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Table of contents
THE FIRST WOMAN, AND HER ANTEDILUVIAN DESCENDANTS-1
THE FIRST WOMAN, AND HER ANTEDILUVIAN DESCENDANTS-2
THE FIRST WOMAN, AND HER ANTEDILUVIAN DESCENDANTS-3
THE FIRST WOMAN, AND HER ANTEDILUVIAN DESCENDANTS-4
THE FIRST WOMAN, AND HER ANTEDILUVIAN DESCENDANTS-5
THE FIRST WOMAN, AND HER ANTEDILUVIAN DESCENDANTS-6
THE FIRST WOMAN, AND HER ANTEDILUVIAN DESCENDANTS-7
DEGREES OF SENTIMENTAL ATTACHMENT AT DIFFERENT PERIODS-8
A VIEW OF MATRIMONY IN THREE DIFFERENT LIGHTS
FEMALE FRIENDSHIP
A LETTER TO A NEW MARRIED MAN
ITALIAN DEBAUCHERY
CUSTOM IN THE MOGUL EMPIRE
ANECDOTE OF CAESAR
POWER OF PHILTRES AND CHARMS
LAPLAND AND GREENLAND LADY
ART OF DETERMINING THE PRECISE FIGURE, THE DEGREE OF BEAUTY,THE HABITS, AND THE AGE, OF WOMEN, NOTWITHSTANDING THE AIDS AND DISGUISES OF DRESS
THE IDEAL OF FEMALE BEAUTY; OR A DESCRIPTION OF THE FAMOUS STATUE OF THE VENUS DE MEDICI
AN ESSAY ON MATRIMONY-1
AN ESSAY ON MATRIMONY-2
Three Contributions to the Theory of Sex. PREFACE
THE SEXUAL ABERRATIONS-1.1
DEVIATION IN REFERENCE TO THE SEXUAL AIM-1.2
GENERAL STATEMENTS APPLICABLE TO ALL PERVERSIONS-1.3
PARTIAL IMPULSES AND EROGENOUS ZONES-1.4
THE INFANTILE SEXUALITY-2.1
THE SEXUAL AIM OF THE INFANTILE SEXUALITY-2.2
THE INFANTILE SEXUAL INVESTIGATION-2.3
THE SOURCES OF THE INFANTILE SEXUALITY-2.4
THE TRANSFORMATION OF PUBERTY-3
THE THEORY OF THE LIBIDO-3.1
SUMMARY-3.2
SUMMARY-3.3
INDEX-1
INDEX-2
INDEX-3

from what both he and she thought worse than death; namely, to preserve 

her from violation; but though it may in some measure be excused, it 

should not certainly be praised or admired. 

 

 

ON LOOKING AT THE PICTURE OF A BEAUTIFUL FEMALE. 

 

What dazzling beauties strike my ravish'd eyes, 

And fill my soul with pleasure and surprise! 

What blooming sweetness smiles upon that face! 

How mild, yet how majestic every grace! 

In those bright eyes what more than mimic fire 

Benignly shines, and kindles gay desire!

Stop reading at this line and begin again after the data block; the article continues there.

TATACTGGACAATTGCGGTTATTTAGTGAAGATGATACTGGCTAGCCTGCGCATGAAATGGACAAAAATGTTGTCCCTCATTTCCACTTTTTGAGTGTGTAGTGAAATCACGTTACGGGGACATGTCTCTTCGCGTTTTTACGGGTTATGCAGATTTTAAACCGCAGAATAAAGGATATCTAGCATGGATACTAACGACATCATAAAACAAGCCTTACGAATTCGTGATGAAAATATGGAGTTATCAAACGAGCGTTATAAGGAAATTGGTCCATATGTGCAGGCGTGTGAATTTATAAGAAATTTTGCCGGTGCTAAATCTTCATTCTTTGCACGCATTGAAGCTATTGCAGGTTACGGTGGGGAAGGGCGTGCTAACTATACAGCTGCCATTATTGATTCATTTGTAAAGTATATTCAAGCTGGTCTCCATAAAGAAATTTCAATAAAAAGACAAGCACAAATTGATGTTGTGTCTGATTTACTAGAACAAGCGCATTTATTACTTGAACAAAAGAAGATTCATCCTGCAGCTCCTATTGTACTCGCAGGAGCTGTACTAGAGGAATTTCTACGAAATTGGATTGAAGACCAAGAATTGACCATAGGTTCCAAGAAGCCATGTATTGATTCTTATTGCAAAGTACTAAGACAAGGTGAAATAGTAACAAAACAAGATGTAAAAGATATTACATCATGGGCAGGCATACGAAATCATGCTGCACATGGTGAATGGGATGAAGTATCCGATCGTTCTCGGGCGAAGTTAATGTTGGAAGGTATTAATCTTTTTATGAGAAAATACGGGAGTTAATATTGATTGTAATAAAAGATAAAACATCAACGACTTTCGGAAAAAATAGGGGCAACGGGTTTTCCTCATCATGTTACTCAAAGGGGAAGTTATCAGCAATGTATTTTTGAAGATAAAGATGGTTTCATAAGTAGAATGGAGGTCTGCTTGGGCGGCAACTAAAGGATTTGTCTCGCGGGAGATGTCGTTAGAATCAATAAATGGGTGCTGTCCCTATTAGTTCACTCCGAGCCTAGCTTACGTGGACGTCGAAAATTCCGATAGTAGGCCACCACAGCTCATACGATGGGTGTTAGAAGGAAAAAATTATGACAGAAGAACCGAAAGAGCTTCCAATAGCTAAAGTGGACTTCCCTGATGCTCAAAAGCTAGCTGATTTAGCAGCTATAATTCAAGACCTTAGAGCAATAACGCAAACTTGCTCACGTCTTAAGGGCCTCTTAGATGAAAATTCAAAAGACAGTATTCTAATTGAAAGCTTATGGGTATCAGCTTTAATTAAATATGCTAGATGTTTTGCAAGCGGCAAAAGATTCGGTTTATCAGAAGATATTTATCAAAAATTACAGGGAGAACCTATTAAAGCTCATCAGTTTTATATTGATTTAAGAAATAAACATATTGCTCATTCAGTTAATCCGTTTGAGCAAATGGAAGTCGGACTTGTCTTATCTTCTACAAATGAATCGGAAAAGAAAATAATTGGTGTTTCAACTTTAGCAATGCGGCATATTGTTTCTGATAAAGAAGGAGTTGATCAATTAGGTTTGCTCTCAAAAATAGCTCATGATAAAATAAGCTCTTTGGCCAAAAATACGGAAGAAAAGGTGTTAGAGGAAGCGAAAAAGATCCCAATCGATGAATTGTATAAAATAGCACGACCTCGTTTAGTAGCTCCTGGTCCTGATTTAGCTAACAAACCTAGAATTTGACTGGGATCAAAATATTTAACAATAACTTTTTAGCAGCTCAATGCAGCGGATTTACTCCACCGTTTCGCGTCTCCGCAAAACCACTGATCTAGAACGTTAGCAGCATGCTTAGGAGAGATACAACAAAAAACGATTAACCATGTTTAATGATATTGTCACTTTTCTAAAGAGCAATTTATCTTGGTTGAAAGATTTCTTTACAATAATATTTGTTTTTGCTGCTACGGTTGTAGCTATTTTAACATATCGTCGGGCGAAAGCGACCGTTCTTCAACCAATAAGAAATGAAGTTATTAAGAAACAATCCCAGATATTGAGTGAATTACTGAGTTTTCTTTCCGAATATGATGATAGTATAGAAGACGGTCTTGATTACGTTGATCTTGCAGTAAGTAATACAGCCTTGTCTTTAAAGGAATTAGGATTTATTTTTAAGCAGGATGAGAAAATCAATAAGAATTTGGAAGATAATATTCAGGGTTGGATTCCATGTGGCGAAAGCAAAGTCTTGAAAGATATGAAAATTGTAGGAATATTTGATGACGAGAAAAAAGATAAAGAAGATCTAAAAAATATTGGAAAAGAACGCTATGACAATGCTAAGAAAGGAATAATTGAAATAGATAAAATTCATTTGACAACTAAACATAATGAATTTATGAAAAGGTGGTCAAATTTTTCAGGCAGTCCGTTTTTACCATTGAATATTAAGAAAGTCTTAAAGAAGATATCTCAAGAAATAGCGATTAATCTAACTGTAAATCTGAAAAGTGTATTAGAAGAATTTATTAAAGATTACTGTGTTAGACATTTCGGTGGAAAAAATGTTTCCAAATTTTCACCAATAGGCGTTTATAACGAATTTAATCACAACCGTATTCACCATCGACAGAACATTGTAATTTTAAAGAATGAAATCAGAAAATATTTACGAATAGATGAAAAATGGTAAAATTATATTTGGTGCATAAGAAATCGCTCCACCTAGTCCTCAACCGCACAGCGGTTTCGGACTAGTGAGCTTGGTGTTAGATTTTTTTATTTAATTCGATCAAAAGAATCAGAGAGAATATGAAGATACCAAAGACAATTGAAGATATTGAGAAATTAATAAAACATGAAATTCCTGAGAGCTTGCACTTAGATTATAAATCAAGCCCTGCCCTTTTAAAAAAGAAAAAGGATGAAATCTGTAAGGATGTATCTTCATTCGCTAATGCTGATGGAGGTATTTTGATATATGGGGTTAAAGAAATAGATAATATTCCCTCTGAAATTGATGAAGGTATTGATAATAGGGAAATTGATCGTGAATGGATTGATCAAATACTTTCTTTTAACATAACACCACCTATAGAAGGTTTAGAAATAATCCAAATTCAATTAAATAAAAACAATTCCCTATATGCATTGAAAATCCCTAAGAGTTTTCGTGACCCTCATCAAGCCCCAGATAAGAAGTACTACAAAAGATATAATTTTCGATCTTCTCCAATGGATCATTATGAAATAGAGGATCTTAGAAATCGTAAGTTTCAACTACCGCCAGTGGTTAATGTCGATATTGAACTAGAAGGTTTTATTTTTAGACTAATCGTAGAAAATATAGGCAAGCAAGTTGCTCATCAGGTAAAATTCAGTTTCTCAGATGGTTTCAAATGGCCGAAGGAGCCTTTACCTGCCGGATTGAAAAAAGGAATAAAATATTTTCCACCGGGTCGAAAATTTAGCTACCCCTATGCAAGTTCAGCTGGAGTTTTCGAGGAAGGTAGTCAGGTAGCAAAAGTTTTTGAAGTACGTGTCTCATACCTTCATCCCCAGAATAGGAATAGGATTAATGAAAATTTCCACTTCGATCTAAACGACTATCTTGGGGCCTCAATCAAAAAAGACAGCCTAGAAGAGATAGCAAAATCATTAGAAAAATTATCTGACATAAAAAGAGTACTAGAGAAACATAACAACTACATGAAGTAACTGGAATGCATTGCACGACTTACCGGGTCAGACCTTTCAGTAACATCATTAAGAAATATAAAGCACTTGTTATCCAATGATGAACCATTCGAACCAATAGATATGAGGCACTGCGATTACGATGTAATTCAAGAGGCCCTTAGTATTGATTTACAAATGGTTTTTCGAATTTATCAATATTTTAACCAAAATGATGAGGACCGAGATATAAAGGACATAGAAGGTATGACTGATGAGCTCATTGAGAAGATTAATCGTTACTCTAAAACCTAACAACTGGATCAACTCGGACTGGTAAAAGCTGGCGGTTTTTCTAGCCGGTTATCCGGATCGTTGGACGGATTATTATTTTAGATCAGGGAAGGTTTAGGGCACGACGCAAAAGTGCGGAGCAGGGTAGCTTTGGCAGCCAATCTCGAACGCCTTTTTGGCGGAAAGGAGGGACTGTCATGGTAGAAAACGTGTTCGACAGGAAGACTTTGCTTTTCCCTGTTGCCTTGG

Yet chasten'd modesty, fair white-robed dame, 

Triumphant sits to check the rising flame. 

Sure nature made thee her peculiar care: 

Was ever form so exquisitely fair? 

Yes, once there was a form thus heavenly bright, 

But now 'tis veil'd in everlasting night; 

Each glory which that lovely face could boast, 

And every charm, in traceless dust is lost; 

An unregarded heap of ruin lies 

That form which lately drew ten thousand eyes. 

What once was courted, lov'd, adored, and prais'd, 

Now mingles with the dust from whence 'twas raised. 

No more soft dimpling smiles those cheeks adorn, 

Whose rosy tincture sham'd the rising morn; 

No more with sparkling radiance shine those eyes, 

Nor over those the sable arches rise; 

Nor from those ruby lips soft accents flow, 

Nor lilies on the snowy forehead blow; 

All, all are cropp'd by death's impartial hand, 

Charms could not bribe, nor beauty's power withstand; 

Not all that crowd of wondrous charms could save 

Their fair possessor from the dreary grave. 

 

How frail is beauty, transient, false and vain! 

It flies with morn, and ne'er returns again. 

Death, cruel ravager, delights to prey 

Upon the young, the lovely and the gay. 

If death appear not, oft corroding pain, 

With pining sickness in her languid train, 

Blights youth's gay spring with some untimely blast, 

And lays the blooming field of beauty waste; 

But should these spare, still time creeps on apace, 

And plucks with wither'd hand each winning grace; 

The eyes, lips, cheeks, and bosom he disarms, 

No art from him can shield exterior charms. 

 

But would you, fair ones, be esteem'd, approved, 

And with an everlasting ardor loved; 

Would you in wrinkled age, admirers find, 

In every female virtue dress the mind; 

Adorn the heart, and teach the soul to charm, 

And when the eyes no more the breast can warm, 

These ever-blooming beauties shall inspire 

Each gen'rous heart with friendship's sacred fire; 

These charms shall neither wither, fade, nor fly; 


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